Vintage Treasures: Prince of Foxes by Samuel Shellabarger
If you’ve been reading my Vintage Treasures posts for any length of time, you’re probably aware I have a weakness for buying small collections. Especially vintage paperback collections.
There are a few ways to find interesting lots on online auctions sites like eBay, but I’ve had the most success recently searching for Bantam Giants, a line which repackaged a lot of popular historical adventure fiction in paperback with terrific covers — and without chopping it up first to fit the smaller format, a common practice in the early days of paperbacks.
Bantam Giants are a great way to learn about new writers (okay, old writers, but new to me), and they’re ridiculously cheap. They sold — by the tens of thousands — on newsstands for 35 cents in the early 1950s. Generally speaking, copies in fine condition are still fairly common, and don’t cost much more than that now.
Last year I talked about discovering the works of Lawrence Schoonover, especially his 13th Century adventure novels The Golden Exile and The Burnished Blade. Tucked into the same collection that contained those volumes was a gorgeous book titled The King’s Cavalier, by someone named Samuel Shellabarger.
My guides through the world of 40s and 50s historical adventures, the Honorable Howard Andrew Jones and John C. Hocking, have been telling me about Shellabarger for years. So I was delighted to find another of his novels in the latest collection of Permabooks and Bantam Giants I acquired last month: Prince of Foxes, a tale of adventure and intrigue in Renaissance Italy.
It follows the exploits of Andrea Orsini, a talented and resourceful peasant who rises through the ranks to become a political agent for the sinister Cesare Borgia. It was filmed in 1949, with Orson Welles as Borgia and Tyrone Power as Orsini.
Here’s the inside copy:
A handsome, unscrupulous rake… A young and beautiful wife… An old and harmless husband…
Handsome, dashing young Andrea was an out-and-out villain; an intriguer and an expert in dark diplomacy. He was unscrupulous with beautiful women — and as treacherous in politics as he was in war! Born in a lowly blacksmith shop, Andrea committed almost every crime to win power and wealth — until he fell in love! Young Camilla and her aged, aristocratic husband were only two more human pawns to be used in Andrea’s intrigues — but they made an honorable man of him in the end!
This was not, you’ll note, the back cover copy… putting blurbs on the back of paperbacks apparently hadn’t been invented yet. Instead they were taken up with the back half of the gorgeous wrap-around cover, something I miss. (Here’s the back covers for this set, just to give you a taste. You can tell which ones are Bantam Giants at a glance. And here’s the spines, just for you completests.)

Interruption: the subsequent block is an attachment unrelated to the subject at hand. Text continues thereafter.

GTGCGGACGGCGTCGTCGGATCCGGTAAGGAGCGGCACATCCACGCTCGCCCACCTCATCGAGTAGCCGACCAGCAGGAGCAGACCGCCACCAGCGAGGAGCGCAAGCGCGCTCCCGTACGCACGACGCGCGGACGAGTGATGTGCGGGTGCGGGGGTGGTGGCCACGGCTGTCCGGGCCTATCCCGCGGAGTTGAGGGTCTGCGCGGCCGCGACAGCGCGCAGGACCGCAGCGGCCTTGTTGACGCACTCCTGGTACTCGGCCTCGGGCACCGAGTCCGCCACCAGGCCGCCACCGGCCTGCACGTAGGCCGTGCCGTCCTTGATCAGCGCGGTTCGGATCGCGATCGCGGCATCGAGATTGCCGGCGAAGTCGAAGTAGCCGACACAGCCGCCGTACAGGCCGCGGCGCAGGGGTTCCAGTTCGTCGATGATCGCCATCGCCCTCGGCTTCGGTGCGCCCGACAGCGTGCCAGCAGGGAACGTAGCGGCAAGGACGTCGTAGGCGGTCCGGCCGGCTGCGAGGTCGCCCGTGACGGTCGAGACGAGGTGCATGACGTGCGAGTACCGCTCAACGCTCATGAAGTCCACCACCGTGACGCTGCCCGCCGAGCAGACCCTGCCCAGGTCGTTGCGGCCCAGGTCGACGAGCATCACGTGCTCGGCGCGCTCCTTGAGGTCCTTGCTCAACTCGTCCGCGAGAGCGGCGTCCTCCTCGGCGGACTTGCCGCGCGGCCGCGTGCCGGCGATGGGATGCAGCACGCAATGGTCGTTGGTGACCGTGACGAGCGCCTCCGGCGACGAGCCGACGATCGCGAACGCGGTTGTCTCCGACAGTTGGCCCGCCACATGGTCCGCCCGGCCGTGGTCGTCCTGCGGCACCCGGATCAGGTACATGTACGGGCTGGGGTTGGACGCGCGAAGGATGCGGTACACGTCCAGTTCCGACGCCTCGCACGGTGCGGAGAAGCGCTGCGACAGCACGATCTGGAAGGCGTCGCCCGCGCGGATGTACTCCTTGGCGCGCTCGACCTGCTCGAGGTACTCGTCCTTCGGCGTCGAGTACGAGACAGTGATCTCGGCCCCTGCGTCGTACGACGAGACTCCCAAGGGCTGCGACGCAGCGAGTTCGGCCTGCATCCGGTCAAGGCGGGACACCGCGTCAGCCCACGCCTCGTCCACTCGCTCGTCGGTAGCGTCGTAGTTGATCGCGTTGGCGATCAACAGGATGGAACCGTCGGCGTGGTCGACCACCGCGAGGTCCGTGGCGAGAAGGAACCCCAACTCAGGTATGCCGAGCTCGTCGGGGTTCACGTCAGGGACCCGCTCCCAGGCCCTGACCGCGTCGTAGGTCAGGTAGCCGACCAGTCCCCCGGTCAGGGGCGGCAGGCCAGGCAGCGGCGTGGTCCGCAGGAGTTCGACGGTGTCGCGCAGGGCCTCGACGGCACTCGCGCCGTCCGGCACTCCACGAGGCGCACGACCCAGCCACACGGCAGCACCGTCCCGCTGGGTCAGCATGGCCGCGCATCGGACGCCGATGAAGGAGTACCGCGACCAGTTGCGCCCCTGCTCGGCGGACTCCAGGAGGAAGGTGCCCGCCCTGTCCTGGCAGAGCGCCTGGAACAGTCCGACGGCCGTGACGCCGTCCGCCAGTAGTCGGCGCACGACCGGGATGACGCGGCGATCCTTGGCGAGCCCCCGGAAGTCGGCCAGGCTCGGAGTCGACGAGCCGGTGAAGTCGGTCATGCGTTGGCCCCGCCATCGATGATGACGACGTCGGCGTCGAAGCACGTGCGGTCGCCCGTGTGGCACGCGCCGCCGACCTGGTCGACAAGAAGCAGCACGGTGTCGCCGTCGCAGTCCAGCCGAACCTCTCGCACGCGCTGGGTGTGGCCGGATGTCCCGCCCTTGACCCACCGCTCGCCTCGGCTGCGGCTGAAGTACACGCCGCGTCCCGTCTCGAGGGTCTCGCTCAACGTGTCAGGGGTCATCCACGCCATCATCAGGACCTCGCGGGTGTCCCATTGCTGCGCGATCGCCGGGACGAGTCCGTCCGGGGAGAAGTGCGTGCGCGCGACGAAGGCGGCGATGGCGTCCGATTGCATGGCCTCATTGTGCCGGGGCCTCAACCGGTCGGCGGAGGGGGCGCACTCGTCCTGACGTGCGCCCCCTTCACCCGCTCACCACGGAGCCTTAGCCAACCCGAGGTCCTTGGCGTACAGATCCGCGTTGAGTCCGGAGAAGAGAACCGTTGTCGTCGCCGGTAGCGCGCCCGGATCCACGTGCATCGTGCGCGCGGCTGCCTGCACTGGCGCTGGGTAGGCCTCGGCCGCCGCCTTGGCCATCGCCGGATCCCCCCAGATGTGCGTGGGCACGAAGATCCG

Prince of Foxes isn’t the only intriguing title in my new collection (see all the covers here). I’m also curious about Bruce Lancaster’s Phantom Fortress, Hervey Allen’s The Forest and the Fort (fabulous cover on that one… at first glance, it’s easy to overlook the cranky-looking husband at the front of the boat, wondering what his young bride is doing cuddling up to that strapping brave), and Inglis Fletcher’s gloomy-looking Men of Albemarle.
But the real curiosity is at the top left: Eastern Shame Girl, a 1947 Avon paperback which appears to be a collection of “romantic” (i.e. fairly sexual) fables and “forbidden tales” from Asia collected by George Soulie DeMorant. As you’d imagine, the tales seem tame by modern standards — but the interior line drawings are not, and feature a surprising amount of nudity. There was at least one other volume from DeMorant, Chinese Love Tales, collecting stories of “exotic excitement and forbidden pleasures of the Orient.”
Prince of Foxes was published by Bantam Books in January 1952. It is 532 pages in paperback, priced at 35 cents. I bought my copy on eBay as part of that collection of a dozen titles for $14.99 (including shipping), or roughly $1.25 per book.
Wow! Talk about timing. I literally picked up a hardcover of Prince of Foxes at the thrift store yesterday. I’ve seen it a couple other places, but they’ve always been moldy, dirty copies. The one I got yesterday was in pretty good shape – especially for twelve cents! I like your cover better though. Mine seems to be the original dust jacket and the image doesn’t look quite as swashbuckling. There was a second paperback copy at the store that I didn’t bother pulling off the shelf. Maybe I should go back for a look. 🙂
Thanks for the comment. Yeah, the Bantam Giants are well known for their covers. Sometimes I think they paid their cover artists as least as much as their writers. Whatever they paid them, it was certainly worth it.
I agree that the hardcover isn’t as handsome as the paperback. But for 12 cents, you sure got a steal!
I hope the cover artists were paid well, because they did some terrific work! You can do some good-looking covers with computers and photos these days, but it’s hard to beat some of those Bantam and Cardinal edition covers.
The thing I miss about old paperback covers is the taglines. You know the lines like “A novel of Elizabethan England – when love was wanton, life was violent, and the New World held fabulous treasures for any man who dared to claim them” (THE GOLDEN ONES – Frank G. Slaughter), “A novel of an exotic woman pirate who took the loot and men she wanted” (THE DEADLY LADY OF MADAGASCAR – Slaughter), or “His thrusting sword carved out an empire! Yerby’s lusty bestseller” (THE SARACEN BLADE – Frank Yerby). Those are much more intriguing to me than a quote from another author.
“Lusty” — there’s a word that you don’t see nearly often enough in taglines these days.